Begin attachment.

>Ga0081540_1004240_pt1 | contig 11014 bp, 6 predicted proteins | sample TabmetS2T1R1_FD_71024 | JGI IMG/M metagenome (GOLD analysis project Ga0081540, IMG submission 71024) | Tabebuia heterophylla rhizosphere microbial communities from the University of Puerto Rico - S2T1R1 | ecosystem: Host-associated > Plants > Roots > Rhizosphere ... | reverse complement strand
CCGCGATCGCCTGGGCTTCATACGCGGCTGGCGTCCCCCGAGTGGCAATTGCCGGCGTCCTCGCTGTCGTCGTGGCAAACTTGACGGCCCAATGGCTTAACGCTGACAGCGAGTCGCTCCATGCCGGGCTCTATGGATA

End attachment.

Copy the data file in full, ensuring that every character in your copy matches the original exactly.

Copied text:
>Ga0081540_1004240_pt1 | contig 11014 bp, 6 predicted proteins | sample TabmetS2T1R1_FD_71024 | JGI IMG/M metagenome (GOLD analysis project Ga0081540, IMG submission 71024) | Tabebuia heterophylla rhizosphere microbial communities from the University of Puerto Rico - S2T1R1 | ecosystem: Host-associated > Plants > Roots > Rhizosphere ... | reverse complement strand
CCGCGATCGCCTGGGCTTCATACGCGGCTGGCGTCCCCCGAGTGGCAATTGCCGGCGTCCTCGCTGTCGTCGTGGCAAACTTGACGGCCCAATGGCTTAACGCTGACAGCGAGTCGCTCCATGCCGGGCTCTATGGATA